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Likert's Four System's Theory And Organizational Communication
Within the organizational structure communication is key to overall success, efficiency and productivity. Understanding the elements that make-up successful communication within the organizational construct plays a huge role in shaping a corporation's culture and collected sense of morale. By providing all levels of the corporate structure with clear and open lines of communication facilitates trust and builds leadership qualities amongst subordinates. One can look at different theories and methods that focus on communication as a key tool for managers to gain deeper understanding of organizational behaviors and the meanings behind certain behaviors. Within the corporate setting, people communicate with different intentions to different people down the chain of command. Likert's theory of Four Systems believes in caring and nurturing employees to improve organizational operations and output. This theory believes an organization can function along a continuum of four systems or style of leaderships adopted by management. These different approaches to leadership create different outcomes for the organization. These outcomes occur especially when it comes to analyzing issues of loyalty, conflict, productivity and performance.
Likert's Four System's Theory and Organizational Communication
This paper will focus on the subject of organizational communication theories and specifically Likert's Four Systems Theory. The paragraphs below will explore how by studying this theory one can gain insight into different levels of interpersonal communication for the corporate world. How does communication play an everyday role within the organizational structure? How does one's attitude toward communication influence an organization and its success in the marketplace? Do different approaches to leadership have different outcomes for the organization? First before analyzing Likert's work and the Four Systems Theory, one must have a clear definition of corporate communication. Professor Stephen Robbins defines the communication process as "the steps between a source and a receiver that result in the transference and understanding of meaning" (p. 285). Within the corporate framework, communication becomes an issue especially when productivity and efficiency is measured. Communication levels if not kept open with a clear method and tone can lead to an organization's failure. Communication becomes complex because of the source, the message, channel or decoding process being manipulated or understood differently due to filtering (Robbins, 2001, p. 286). This paper looks to Likert's Four Systems Theory as a means of discovery and understanding organizational behavior. The Four Systems Theory consists of the following systems of leadership: (1) exploitive-authoritative, (2) benevolent-authoritative, (3) consultative and (4) participative management. Likert believes that human relations is extremely important to success and that management care and nutriment of employees should be a main objective as happy, well-informed employees improve organizational operation levels (Brown, 2000). Still with system management comes a cause and effect relationship. These styles cause certain outcomes and create different levels of communication. This communication is open for interpretation and can be filtered differently from individual to individual. Many different factors go into why and how an employee filters, all of which influence behavior in the work place.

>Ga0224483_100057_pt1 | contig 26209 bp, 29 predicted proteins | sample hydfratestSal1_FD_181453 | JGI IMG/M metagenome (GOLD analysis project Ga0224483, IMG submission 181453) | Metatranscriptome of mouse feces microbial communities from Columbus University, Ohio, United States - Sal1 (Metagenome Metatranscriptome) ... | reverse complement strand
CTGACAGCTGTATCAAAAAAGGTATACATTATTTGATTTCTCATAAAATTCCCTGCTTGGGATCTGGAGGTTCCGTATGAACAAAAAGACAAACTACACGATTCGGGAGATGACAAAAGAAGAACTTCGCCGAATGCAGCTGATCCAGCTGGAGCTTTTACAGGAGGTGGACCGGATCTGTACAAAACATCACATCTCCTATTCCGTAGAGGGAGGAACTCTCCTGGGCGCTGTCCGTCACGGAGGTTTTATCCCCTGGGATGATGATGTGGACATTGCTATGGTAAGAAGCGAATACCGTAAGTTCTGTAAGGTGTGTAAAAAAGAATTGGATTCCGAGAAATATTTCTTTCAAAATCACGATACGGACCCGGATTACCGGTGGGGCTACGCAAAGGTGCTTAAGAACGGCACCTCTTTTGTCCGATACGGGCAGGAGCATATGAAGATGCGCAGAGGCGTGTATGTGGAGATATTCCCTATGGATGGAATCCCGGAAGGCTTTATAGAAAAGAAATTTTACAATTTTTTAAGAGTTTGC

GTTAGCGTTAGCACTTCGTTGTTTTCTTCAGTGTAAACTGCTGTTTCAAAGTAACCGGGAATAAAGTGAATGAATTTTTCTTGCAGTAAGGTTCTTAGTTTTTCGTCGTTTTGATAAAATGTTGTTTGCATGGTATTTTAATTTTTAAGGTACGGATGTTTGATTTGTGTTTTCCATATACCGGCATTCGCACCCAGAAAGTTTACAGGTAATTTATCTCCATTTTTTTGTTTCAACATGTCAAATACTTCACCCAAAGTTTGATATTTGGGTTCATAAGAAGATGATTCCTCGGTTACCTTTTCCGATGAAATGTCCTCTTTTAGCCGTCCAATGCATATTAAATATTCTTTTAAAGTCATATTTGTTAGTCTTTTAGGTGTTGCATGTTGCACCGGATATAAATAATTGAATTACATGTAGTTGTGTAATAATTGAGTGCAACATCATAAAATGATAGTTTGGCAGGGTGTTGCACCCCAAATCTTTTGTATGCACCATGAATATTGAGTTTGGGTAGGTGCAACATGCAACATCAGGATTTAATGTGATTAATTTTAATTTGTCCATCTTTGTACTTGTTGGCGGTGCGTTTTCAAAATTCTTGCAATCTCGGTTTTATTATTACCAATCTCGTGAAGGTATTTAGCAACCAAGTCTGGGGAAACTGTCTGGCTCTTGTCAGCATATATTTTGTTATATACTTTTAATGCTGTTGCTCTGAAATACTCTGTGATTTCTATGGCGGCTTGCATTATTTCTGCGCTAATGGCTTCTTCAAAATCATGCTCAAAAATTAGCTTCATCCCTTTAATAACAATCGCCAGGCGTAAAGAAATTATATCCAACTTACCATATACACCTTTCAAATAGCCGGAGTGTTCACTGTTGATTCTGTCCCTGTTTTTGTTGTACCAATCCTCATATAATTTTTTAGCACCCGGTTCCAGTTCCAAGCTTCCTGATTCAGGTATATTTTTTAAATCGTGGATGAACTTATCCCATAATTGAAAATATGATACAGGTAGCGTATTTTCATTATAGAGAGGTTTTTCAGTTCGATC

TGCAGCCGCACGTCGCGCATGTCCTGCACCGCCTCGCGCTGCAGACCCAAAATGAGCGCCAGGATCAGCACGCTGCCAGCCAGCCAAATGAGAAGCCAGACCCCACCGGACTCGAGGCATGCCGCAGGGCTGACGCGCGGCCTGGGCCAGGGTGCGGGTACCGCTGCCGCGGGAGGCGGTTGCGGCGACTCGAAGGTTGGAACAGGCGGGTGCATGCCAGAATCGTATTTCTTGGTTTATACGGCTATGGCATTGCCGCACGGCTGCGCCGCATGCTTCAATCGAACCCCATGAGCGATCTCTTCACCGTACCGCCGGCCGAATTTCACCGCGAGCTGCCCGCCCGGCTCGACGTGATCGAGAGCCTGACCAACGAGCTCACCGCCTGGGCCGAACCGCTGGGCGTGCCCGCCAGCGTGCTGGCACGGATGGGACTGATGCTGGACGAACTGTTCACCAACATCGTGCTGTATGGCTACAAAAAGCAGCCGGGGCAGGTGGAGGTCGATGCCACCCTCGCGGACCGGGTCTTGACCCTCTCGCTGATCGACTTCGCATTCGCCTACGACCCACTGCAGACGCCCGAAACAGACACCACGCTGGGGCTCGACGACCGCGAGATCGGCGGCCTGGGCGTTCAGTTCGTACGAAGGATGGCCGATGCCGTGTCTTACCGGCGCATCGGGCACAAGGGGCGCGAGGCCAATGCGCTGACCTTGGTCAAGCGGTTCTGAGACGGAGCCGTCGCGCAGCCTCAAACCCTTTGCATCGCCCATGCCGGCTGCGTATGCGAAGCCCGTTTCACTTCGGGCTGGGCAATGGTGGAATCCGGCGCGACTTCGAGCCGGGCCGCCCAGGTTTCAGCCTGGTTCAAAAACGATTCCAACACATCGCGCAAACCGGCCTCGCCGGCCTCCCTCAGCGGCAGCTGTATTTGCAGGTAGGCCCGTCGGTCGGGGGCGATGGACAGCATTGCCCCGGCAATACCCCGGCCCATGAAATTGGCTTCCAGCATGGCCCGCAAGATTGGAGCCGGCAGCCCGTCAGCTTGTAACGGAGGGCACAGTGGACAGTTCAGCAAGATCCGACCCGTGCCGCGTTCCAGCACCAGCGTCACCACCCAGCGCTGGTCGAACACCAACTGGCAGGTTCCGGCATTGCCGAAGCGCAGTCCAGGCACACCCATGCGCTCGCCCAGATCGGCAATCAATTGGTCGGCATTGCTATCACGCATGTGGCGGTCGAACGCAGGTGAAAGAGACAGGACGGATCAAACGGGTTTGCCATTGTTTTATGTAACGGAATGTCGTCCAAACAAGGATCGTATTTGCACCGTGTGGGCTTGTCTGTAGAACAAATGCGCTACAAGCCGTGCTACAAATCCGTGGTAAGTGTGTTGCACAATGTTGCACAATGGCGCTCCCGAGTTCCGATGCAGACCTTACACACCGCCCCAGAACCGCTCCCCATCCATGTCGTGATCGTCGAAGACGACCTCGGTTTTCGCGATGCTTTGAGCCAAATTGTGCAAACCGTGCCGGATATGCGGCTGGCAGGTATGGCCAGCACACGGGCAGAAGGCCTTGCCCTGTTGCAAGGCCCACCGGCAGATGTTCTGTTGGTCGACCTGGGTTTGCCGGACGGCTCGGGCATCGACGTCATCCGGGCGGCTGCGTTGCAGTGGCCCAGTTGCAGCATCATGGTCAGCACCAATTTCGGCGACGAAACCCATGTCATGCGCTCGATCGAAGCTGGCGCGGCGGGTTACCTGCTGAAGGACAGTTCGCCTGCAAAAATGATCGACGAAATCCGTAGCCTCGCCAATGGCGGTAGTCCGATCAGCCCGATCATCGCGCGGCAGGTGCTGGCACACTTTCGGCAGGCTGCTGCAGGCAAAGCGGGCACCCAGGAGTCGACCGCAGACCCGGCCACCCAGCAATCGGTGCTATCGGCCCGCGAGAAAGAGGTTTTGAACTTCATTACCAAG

Anderson and Martin (1995) write, "people communicate to satisfy interpersonal needs, which, in turn, influences their communication choices and behaviors" (p. 249). Rubin and Rubin (1992) agree, "people have motive for communication, understanding people's motives lead to a better understanding of relationship outcomes" (p. 305). By looking closely at Likert's Four Systems one can better understand these motives and behaviors within the work place. By doing this management and other employees in key leadership positions can learn how to communicate better, build trust among team members and participate in new levels of understanding across the chain of command. Likert believes by focusing on employees and styles of communication used in leading, an organization will be more productive and successful over the long-term.
This style of leadership and communication implies using an iron fist and providing no feedback to employees (Brown, 2000). In this method, the leader "has low or no concern for people and uses such methods as threats and other fear-based methods to achieve conformance" (ChangingMinds.org). Communication is almost nonexistent and down the chain of the command. In other words, the communication comes from the top only and this establishes a distance between the Boss and the worker. This in turn, creates an imbalance for the organization as upper management has greater responsibilities in operations and decision making while the workers have none and little say about anything (Herzberg, 2005, p. 2).
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